Posts Tagged ‘Pensioner’
One of my fellow chicken-breeders travelled to London yesterday. Jack was determined to take part in the sit-down protest against the so-called NHS reforms bill and reports today that Westminster Bridge was closed for over an hour in both directions. Thousands took part and there was a heavy police presence. The protest drew support from right across the country.
Janet Bennet, a pensioner from Liverpool was there and said; “The NHS is important to poeple and we need to stand up and protect it from this creeping privatisation”. Susan Secher, a human resources manager from London said; “Our greatest fear is that the NHS will end up as an insurance-based, two or three-tier service”. Margaret Greenwood, a therapy radiographer from London, said; “In two or three year’s time we may not have a recognisable NHS. It represents wholesale privatisation”. Our very own Jack Pilling said; We have to stand up and be counted on this. Lansley will destroy the NHS”.
The protest organisation ’38 Degrees’ organised a simultaneous flood of emails to members of the House of Lords who receive the bill this week. Lansley is offering further amendments, in fact the bill now scarcely resembles the one that he originally launched. But its central theme remains – the introduction of the private sector.
Whilst no one is opposing the idea of GPs having a greater role in the task of commissioning, it is the place of competition in the bill that is causing the biggest furore to greet any proposal since the poll tax. Of course competition is a good thing in many fields. If we don’t like the Tesco offers we can go down the road to Asda, and so on. But when applied to essential services the concept fails utterly.
The proposed model is very similar to the one that sold off the utilities. Does anyone seriously believe that water services have been enhanced by being in the hands of private companies? Or electricity, gas etc? What competition does in social areas is to create mega, monopoly suppliers. Where it has so far been introduced in health and social care fields it has created faceless, unaccountable, remote companies such as Southern Cross. When its minions fail to deliver proper care who picks up the bill? In their case the revelations of mistreatment exposed by Panorama forced the government to take over.
Throughout this saga Lansley has regularly cited the American example. What he hasn’t mentioned is that whilst NHS management costs run at not much more than 3%, those in the USA account for nearly 20%. Private health and health insurance generate enormous transaction costs. It’s an expensive business processing billing for healthcare, challenging what you are getting for money, litigating for wound infections etc – and paying clever underwriters to squirm out of paying patients or hospitals.
The very nature of private healthcare systems generating choice requires surplus capacity – empty beds – so that patients can exercise that choice. It requires the seperation of elective treatment from emergency. It requires more investment up front to serve the fewer patients better. It requires a two-tier service with a lower-cost administration for the second, and larger, tier. It requires higher standards for tier one, and lower standards for the rest.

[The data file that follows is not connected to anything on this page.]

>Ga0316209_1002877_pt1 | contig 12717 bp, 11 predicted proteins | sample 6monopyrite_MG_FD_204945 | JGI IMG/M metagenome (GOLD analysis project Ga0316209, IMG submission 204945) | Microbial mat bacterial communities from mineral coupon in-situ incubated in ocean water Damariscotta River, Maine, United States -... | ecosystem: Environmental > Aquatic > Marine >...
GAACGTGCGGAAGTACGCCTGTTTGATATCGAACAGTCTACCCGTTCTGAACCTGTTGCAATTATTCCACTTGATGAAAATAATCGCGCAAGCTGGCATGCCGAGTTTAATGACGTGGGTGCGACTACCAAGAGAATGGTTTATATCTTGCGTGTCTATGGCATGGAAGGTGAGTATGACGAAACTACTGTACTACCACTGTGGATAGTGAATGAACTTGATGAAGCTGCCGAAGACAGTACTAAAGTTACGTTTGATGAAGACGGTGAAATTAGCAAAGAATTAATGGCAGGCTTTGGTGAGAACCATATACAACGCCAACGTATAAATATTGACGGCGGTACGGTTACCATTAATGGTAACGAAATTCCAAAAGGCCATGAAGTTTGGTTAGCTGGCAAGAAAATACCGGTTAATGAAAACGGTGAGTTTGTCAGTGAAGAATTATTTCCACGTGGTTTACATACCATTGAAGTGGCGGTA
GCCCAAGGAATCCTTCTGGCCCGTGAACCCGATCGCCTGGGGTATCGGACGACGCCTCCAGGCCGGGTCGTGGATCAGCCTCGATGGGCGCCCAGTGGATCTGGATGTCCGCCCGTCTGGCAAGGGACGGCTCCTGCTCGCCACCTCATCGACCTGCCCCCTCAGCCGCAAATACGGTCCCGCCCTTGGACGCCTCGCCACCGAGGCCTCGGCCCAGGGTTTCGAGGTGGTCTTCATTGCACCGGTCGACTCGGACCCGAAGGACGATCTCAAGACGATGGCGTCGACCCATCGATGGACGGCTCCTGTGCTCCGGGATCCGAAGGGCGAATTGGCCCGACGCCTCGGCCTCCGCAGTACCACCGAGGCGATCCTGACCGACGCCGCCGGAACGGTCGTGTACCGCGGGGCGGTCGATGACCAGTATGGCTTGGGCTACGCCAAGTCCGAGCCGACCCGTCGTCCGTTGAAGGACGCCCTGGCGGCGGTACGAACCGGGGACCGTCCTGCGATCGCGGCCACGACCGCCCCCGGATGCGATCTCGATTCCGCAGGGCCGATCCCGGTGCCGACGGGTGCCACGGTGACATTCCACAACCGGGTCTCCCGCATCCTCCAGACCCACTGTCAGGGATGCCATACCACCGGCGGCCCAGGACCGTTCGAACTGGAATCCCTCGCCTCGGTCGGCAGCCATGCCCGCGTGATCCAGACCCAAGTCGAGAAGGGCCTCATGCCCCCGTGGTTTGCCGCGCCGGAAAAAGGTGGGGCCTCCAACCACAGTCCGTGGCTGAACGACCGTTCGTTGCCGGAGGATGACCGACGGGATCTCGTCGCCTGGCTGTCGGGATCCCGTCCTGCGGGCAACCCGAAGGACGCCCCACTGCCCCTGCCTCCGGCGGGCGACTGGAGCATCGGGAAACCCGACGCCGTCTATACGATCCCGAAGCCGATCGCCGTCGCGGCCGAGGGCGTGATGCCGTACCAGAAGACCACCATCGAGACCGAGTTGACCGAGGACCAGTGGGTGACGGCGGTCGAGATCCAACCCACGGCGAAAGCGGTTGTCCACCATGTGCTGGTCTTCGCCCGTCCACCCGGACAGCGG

All that apart the introduction of competition entails a massively expensive tendering system. The scope for legal challenges will be enormous, and who provides the services not bid for such as accident and emergency which defies any cost analysis leading to ‘prices’? And then there is the vast cost of the proposed “market testing” of every tender. This will involve specifications, extra staff to set budgets and even more to measure quality. And how does the commitment to public consultation on every change, and reviews of service access materialise?
At the heart of all this is the mistaken belief that you can take away from hospitals work that is attractive to the private sector and its shareholders. Yes, it can be done but the result will be wholesale hospital closures and an ever growing tendency for those with deep pockets or expensive insurance to go to private hospitals for all elective treatment.
This is not an argument about ideology. It is about practicalities. Partial privatisation simply will not work alongside the commitment to provide healthcare of equal quality to all. But Lansley continues to argue that it will. Since his track record for judgement is broadly similar to that of Liam Fox we believe him at our peril!
Which reminds us of the appalling record of both this and Blair’s government in regard to probity. How long will it be before the press exposes links between ministers and selected private giants?
The new bill is a bridge too far. If it proceeds it will be the biggest step-backwards in our recent history!
Not quite so warm today as we cleaned out the chicken coops but everyone seemed in high spirits. ‘Calamity’ Clegg does much to raise spirits here as his clangers follow in quick succession. Yesterday saw yet another. When challenged about the cuts to pensioner’s fuel allowances he replied that it was just another scare story dreamed up by Ed Balls. Clearly Kenneth Clarke was not the only coalition minister asleep during the Chancellors oration! But it has to said in the Lib Dem leader’s defence that he makes us laugh and we should perhaps be grateful for small mercies.